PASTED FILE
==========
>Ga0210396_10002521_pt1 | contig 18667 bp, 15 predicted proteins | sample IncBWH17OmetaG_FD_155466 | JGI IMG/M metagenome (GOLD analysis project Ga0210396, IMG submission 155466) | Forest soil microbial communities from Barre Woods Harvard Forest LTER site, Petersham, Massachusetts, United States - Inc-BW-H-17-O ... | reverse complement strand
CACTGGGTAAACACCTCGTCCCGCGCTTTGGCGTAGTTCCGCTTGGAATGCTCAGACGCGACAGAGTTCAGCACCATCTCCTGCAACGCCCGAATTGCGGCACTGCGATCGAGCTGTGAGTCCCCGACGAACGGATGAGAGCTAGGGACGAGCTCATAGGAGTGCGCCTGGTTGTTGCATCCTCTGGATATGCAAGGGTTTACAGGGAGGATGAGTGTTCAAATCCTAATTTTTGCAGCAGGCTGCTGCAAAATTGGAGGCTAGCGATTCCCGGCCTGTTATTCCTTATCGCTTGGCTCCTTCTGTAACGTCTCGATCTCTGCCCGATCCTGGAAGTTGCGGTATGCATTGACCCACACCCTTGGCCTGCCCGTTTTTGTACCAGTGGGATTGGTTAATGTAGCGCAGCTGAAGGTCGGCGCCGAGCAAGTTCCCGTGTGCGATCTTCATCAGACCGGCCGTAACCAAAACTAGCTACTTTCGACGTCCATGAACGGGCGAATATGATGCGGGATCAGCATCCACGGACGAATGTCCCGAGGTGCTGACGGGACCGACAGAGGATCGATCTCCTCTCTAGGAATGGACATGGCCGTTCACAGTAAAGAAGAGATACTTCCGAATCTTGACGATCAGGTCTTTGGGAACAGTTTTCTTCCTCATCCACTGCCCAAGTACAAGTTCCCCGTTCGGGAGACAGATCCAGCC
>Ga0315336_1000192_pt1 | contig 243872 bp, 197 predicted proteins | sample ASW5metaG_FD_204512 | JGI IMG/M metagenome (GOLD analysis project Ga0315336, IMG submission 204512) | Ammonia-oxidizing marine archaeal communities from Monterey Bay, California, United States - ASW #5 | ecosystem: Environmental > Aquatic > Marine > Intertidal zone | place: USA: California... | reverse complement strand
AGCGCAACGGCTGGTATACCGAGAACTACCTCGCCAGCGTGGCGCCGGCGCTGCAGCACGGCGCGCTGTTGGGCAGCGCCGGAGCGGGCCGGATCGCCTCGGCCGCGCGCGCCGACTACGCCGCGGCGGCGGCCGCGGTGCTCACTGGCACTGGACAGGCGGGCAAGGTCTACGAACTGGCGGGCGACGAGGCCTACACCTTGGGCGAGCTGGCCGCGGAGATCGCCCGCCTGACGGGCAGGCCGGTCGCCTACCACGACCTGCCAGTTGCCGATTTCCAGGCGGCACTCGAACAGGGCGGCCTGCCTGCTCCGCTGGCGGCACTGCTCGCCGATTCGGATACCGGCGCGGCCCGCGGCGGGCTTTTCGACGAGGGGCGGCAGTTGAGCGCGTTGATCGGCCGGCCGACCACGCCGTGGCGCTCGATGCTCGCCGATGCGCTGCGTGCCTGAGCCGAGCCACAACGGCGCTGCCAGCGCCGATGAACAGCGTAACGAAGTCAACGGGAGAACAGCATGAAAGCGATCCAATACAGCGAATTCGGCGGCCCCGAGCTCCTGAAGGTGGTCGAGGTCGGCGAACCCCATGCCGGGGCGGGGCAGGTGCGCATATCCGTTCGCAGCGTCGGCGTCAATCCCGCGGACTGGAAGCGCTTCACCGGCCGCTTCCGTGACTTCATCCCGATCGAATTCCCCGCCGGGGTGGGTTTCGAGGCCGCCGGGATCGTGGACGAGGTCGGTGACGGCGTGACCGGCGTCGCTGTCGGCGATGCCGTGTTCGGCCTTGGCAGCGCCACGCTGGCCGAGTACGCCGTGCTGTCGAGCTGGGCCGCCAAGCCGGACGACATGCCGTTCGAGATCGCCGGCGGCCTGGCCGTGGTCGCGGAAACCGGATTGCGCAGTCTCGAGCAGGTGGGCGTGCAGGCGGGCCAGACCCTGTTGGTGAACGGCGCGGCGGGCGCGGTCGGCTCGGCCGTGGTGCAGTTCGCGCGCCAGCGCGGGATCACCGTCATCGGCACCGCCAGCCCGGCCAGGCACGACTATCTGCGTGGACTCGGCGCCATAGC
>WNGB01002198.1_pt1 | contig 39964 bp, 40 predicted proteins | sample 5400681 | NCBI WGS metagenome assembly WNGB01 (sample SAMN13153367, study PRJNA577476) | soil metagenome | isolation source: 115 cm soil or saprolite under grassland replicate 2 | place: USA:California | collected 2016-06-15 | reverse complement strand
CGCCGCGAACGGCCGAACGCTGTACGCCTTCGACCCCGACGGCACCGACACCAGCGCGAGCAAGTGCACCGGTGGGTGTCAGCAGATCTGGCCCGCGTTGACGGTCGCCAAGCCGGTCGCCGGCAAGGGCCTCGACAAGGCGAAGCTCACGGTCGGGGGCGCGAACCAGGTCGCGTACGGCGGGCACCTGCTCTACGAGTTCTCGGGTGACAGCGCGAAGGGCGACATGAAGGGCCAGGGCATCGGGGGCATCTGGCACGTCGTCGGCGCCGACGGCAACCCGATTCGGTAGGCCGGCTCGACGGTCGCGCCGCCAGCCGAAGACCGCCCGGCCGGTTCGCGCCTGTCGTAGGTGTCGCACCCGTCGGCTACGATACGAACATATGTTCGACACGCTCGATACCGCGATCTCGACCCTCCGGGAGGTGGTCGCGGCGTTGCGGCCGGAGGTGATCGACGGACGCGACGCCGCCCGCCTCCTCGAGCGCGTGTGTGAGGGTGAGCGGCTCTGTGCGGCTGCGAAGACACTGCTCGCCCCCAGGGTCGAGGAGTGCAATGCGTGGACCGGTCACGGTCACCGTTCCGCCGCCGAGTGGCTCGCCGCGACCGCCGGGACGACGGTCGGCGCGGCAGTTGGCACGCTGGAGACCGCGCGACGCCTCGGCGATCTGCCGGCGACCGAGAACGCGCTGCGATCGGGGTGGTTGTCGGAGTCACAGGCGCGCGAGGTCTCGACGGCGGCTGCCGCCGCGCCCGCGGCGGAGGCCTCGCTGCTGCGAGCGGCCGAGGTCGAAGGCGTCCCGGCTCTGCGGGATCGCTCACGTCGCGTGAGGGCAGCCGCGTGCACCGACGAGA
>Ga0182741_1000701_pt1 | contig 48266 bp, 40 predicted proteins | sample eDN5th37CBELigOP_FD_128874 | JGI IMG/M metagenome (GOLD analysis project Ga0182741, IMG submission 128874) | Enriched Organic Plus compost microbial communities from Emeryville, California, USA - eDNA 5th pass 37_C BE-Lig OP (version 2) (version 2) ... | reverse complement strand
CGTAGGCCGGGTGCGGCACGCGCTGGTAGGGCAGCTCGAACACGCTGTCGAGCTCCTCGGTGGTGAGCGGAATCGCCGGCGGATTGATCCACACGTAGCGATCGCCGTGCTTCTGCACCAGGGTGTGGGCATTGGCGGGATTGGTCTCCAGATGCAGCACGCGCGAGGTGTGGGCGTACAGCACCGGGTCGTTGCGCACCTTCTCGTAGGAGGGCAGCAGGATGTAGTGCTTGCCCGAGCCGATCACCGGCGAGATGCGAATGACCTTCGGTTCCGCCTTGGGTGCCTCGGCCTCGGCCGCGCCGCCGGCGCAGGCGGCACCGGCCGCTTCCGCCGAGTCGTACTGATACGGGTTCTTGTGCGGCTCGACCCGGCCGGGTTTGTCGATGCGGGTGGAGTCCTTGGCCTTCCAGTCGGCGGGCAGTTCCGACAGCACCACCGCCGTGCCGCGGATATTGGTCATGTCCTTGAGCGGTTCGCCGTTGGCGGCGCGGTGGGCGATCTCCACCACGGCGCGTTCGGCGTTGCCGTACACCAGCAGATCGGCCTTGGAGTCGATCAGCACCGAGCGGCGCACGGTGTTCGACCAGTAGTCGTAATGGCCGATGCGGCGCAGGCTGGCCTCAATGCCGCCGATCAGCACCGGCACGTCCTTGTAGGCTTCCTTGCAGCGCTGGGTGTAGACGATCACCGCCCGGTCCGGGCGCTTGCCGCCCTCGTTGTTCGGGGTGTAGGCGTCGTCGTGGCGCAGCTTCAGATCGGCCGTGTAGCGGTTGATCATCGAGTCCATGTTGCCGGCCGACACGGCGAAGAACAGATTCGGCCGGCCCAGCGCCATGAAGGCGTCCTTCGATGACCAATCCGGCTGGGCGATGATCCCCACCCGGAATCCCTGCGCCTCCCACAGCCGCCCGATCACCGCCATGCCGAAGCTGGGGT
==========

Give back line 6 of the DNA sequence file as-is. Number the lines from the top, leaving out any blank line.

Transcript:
CGCCGCGAACGGCCGAACGCTGTACGCCTTCGACCCCGACGGCACCGACACCAGCGCGAGCAAGTGCACCGGTGGGTGTCAGCAGATCTGGCCCGCGTTGACGGTCGCCAAGCCGGTCGCCGGCAAGGGCCTCGACAAGGCGAAGCTCACGGTCGGGGGCGCGAACCAGGTCGCGTACGGCGGGCACCTGCTCTACGAGTTCTCGGGTGACAGCGCGAAGGGCGACATGAAGGGCCAGGGCATCGGGGGCATCTGGCACGTCGTCGGCGCCGACGGCAACCCGATTCGGTAGGCCGGCTCGACGGTCGCGCCGCCAGCCGAAGACCGCCCGGCCGGTTCGCGCCTGTCGTAGGTGTCGCACCCGTCGGCTACGATACGAACATATGTTCGACACGCTCGATACCGCGATCTCGACCCTCCGGGAGGTGGTCGCGGCGTTGCGGCCGGAGGTGATCGACGGACGCGACGCCGCCCGCCTCCTCGAGCGCGTGTGTGAGGGTGAGCGGCTCTGTGCGGCTGCGAAGACACTGCTCGCCCCCAGGGTCGAGGAGTGCAATGCGTGGACCGGTCACGGTCACCGTTCCGCCGCCGAGTGGCTCGCCGCGACCGCCGGGACGACGGTCGGCGCGGCAGTTGGCACGCTGGAGACCGCGCGACGCCTCGGCGATCTGCCGGCGACCGAGAACGCGCTGCGATCGGGGTGGTTGTCGGAGTCACAGGCGCGCGAGGTCTCGACGGCGGCTGCCGCCGCGCCCGCGGCGGAGGCCTCGCTGCTGCGAGCGGCCGAGGTCGAAGGCGTCCCGGCTCTGCGGGATCGCTCACGTCGCGTGAGGGCAGCCGCGTGCACCGACGAGA